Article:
Life on the SAS Pietermaritzburg

Wreck specialty course… Part 1

Tami, Kate and I are busy with the PADI Wreck Specialty course. It involves four wreck dives, and a theory component. You don’t need to be an Advanced diver to do the course – though all three of us are – but an Adventure Diver qualification is sufficient.

(The Adventure Diver qualification is like Advanced-lite: instead of five adventure dives, you only do three. Also, you can credit each adventure dive towards the first dive of the corresponding specialty course.)

The theory component is simple: there’s a short (50 page) manual that covers safety aspects of wreck diving as well as some of the historical and (marine) biological considerations that should be borne in mind when exploring wrecks. I was particularly struck by the section pointing out that some wrecks are war graves or the final resting place (like Titanic) of many civilian souls, and should thus be treated with the same respect as you would a grave in a cemetery.

The manual is also very clear and forceful on the subject of wreck penetration, an activity that seems terrifying to me. You need the correct equipment, and (as Peter Southwood says repeatedly on his Wikivoyage pages) if you don’t know what that is, you’re not qualified to enter a wreck! Also, there are particular techniques required to handle that equipment: you need to know how to manage a reel, belaying it correctly, as well as how to handle yourself in case of entrapment, entanglement, or disorientation. Added to all this, many wrecks are unstable and all of them are in a state of decay… Locally, the SAS Transvaal, SAS Pietermaritzburg and BOS 400 come to mind (the latter collapsed during a storm this past winter, and is now in a radically different orientation).

Four wreck dives are required to complete the course. This past weekend we did two: a deep dive on the MV Rockeater, a fantastic former diamond driller in Smitswinkel Bay, and a dive on the SAS Pietermaritzburg.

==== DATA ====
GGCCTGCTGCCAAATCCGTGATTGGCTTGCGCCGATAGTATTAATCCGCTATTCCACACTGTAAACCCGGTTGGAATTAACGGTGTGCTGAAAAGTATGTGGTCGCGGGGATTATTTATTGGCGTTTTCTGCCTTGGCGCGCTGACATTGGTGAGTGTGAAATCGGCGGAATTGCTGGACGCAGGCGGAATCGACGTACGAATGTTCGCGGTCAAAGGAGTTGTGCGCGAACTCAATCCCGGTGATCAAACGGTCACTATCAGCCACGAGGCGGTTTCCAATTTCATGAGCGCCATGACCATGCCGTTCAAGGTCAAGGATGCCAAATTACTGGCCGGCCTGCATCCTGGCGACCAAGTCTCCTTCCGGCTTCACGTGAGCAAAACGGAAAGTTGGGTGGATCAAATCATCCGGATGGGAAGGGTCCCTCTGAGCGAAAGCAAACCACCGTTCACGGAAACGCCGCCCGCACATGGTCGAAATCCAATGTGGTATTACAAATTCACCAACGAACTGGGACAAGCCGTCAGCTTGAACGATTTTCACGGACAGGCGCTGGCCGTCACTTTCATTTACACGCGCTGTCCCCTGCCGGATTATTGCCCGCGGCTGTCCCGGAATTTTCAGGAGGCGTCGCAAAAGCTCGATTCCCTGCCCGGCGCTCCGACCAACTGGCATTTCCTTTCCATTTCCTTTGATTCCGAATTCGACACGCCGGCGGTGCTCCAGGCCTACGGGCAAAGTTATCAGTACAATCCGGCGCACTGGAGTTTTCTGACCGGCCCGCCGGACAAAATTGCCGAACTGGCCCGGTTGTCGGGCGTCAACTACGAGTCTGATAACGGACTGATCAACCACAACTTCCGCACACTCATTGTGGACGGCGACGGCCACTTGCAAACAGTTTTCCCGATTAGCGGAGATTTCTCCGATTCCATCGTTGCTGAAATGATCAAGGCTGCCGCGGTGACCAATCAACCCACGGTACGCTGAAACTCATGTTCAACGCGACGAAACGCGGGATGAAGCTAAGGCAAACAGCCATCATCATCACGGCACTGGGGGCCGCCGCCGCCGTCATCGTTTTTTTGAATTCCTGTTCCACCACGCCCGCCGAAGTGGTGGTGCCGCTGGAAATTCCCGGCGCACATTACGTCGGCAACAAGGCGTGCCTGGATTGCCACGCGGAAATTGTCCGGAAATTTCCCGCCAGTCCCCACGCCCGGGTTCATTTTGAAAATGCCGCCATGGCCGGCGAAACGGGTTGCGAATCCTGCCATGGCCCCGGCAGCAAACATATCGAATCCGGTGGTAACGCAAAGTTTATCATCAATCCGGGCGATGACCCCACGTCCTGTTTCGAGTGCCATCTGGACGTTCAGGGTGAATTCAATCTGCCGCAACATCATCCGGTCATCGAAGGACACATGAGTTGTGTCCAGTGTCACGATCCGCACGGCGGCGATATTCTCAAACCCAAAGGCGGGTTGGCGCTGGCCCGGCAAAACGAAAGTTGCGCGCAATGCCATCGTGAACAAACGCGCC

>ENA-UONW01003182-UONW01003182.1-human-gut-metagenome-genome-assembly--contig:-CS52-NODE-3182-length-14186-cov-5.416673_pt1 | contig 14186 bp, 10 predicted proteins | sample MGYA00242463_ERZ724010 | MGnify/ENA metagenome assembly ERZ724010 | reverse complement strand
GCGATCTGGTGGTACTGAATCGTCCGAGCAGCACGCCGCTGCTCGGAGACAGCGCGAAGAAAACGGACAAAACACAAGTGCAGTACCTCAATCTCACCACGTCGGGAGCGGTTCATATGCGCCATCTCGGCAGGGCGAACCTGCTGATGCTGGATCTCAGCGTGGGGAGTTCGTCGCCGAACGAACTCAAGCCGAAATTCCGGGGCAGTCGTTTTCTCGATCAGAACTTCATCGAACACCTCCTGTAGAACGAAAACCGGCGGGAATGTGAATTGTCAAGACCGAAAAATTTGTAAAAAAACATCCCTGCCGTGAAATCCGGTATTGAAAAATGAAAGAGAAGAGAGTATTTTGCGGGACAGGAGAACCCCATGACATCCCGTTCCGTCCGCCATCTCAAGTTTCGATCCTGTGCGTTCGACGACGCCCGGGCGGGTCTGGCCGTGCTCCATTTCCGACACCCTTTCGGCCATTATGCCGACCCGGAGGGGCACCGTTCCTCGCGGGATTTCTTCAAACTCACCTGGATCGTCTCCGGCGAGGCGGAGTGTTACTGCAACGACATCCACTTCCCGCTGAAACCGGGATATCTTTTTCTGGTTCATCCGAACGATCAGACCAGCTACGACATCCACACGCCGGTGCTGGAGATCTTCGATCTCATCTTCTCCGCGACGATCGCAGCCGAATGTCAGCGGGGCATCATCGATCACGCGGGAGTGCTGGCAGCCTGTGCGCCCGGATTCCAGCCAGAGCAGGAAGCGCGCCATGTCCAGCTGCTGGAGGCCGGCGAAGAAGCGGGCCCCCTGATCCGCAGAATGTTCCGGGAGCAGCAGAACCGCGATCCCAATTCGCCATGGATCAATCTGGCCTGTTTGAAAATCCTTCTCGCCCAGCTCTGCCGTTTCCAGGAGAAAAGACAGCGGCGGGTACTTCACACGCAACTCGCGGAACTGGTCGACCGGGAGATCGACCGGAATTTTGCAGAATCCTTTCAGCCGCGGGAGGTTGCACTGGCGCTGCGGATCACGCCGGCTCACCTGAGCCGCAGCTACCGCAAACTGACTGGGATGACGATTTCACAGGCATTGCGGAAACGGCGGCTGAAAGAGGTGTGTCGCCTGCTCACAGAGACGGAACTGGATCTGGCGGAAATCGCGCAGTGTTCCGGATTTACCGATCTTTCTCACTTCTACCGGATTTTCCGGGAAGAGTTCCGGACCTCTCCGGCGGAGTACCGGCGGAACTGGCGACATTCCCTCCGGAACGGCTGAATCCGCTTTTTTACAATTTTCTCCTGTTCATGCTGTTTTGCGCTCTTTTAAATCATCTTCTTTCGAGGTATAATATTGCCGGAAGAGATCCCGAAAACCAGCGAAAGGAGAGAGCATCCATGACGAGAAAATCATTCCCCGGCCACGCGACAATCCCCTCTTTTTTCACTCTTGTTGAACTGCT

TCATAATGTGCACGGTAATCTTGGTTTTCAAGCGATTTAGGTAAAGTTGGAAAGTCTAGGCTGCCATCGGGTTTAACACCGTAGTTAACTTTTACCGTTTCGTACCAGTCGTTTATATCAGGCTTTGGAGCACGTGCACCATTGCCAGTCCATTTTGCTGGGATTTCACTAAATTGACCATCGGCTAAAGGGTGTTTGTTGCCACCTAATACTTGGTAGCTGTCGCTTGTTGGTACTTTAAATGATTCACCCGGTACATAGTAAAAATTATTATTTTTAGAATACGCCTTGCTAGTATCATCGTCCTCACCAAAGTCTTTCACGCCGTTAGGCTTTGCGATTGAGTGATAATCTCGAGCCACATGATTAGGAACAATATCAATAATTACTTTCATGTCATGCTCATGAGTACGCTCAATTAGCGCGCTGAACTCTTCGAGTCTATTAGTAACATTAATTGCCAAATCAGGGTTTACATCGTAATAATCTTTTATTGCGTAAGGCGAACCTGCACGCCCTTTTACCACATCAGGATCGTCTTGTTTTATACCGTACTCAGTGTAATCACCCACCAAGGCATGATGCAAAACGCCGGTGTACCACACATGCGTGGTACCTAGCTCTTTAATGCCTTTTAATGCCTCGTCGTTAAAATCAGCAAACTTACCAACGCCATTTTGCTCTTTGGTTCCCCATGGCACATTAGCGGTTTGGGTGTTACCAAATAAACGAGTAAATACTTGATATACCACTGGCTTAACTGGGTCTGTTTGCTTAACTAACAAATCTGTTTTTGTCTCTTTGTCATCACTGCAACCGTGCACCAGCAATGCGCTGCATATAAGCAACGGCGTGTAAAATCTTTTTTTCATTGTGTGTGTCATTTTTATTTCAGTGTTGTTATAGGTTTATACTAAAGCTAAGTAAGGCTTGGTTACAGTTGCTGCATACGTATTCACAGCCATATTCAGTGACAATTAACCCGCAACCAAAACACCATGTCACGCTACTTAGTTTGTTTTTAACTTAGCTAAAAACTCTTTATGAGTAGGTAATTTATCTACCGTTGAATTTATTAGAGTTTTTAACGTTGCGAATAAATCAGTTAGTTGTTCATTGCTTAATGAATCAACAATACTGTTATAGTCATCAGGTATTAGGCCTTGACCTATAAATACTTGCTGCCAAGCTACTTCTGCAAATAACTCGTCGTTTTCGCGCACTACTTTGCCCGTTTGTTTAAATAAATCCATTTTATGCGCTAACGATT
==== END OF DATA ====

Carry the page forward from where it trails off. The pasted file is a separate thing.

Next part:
Dive 1: MV Rockeater

The MV Rockeater is the oldest of the Smitswinkel Bay wrecks – it’s been down there since 1972. The ship has a lot of interesting bits and pieces sticking up off it, as well as a collapsed helicopter pad and a drilling derrick that is lying on the sand next to it. It’s 65 metres long and very, very lively. We saw a sleeping pyjama catshark in the wreck, as well as nudibranchs, lots of fish, and the most beautiful sea fans. Space cadet here didn’t lower her camera’s lens cover before putting it in the housing, and didn’t check that everything was in order with the camera while still on the boat… So at 20 metres when I switched it on, it told me to “lower the lens cover in order to shoot”… Opening the housing to do so was not an option! So I just had to look, no pictures.

Our project on this dive was to determine which way the current was flowing, and then swim from the shot line down the wreck into the current. We’d do this to 1/4 of our air, and then turn around and swim back with the current.

Dive 2: SAS Pietermaritzburg

Wreckage of the SAS Pietermaritzburg
Wreckage of the SAS Pietermaritzburg

The SAS Pietermaritzburg is a more recent scuttling (1994) but lies in a very exposed spot just off the Miller’s Point slipway. It has a fascinating history – before being purchased and renamed by the South African government, it took place as the lead minesweeper in the D Day invasion of Normandy. And now it’s lying 1 kilometre from Miller’s Point!

SAS Pietermaritzburg
SAS Pietermaritzburg

The visibility wasn’t great (apparently fairly standard for this site), but it’s a fantastic wreck. Maximum depth (on the sand) is about 22 metres, so you can have a nice long dive in relative comfort. The wreck has all sorts of cool places to look inside, a ladder up to the deck, and for the brave (or foolhardy), some swimthroughs under the hull.

Structure on the SAS Pietermaritzburg
Structure on the SAS Pietermaritzburg

It was nudibranch paradise… Instead of giving my full attention to the mapping project we’d been set (drawing the wreck including estimates of width and length, the compass direction in which it’s lying, and depths on the deck and sand), I was taking National Geographic quality photos of those gorgeous sea slugs.Fortunately Kate’s map was good enough for both of us!

SAS Pietermaritzburg
SAS Pietermaritzburg

Tony was doing dive 4 with Cindy, an Open Water student, so Gerard, Kate, Tami (once she found us!) and I cruised the wreck investigating all the awesome features. We will definitely be diving this wreck a lot more in the future.

Life on the SAS Pietermaritzburg
Life on the SAS Pietermaritzburg

Weather permitting, we’ll do the second and third dives for the Wreck specialty next weekend or the weekend after that.

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Clare

Lapsed mathematician, creator of order, formulator of hypotheses. Lover of the ocean, being outdoors, the bush, reading, photography, travelling (especially in Africa) and road trips.

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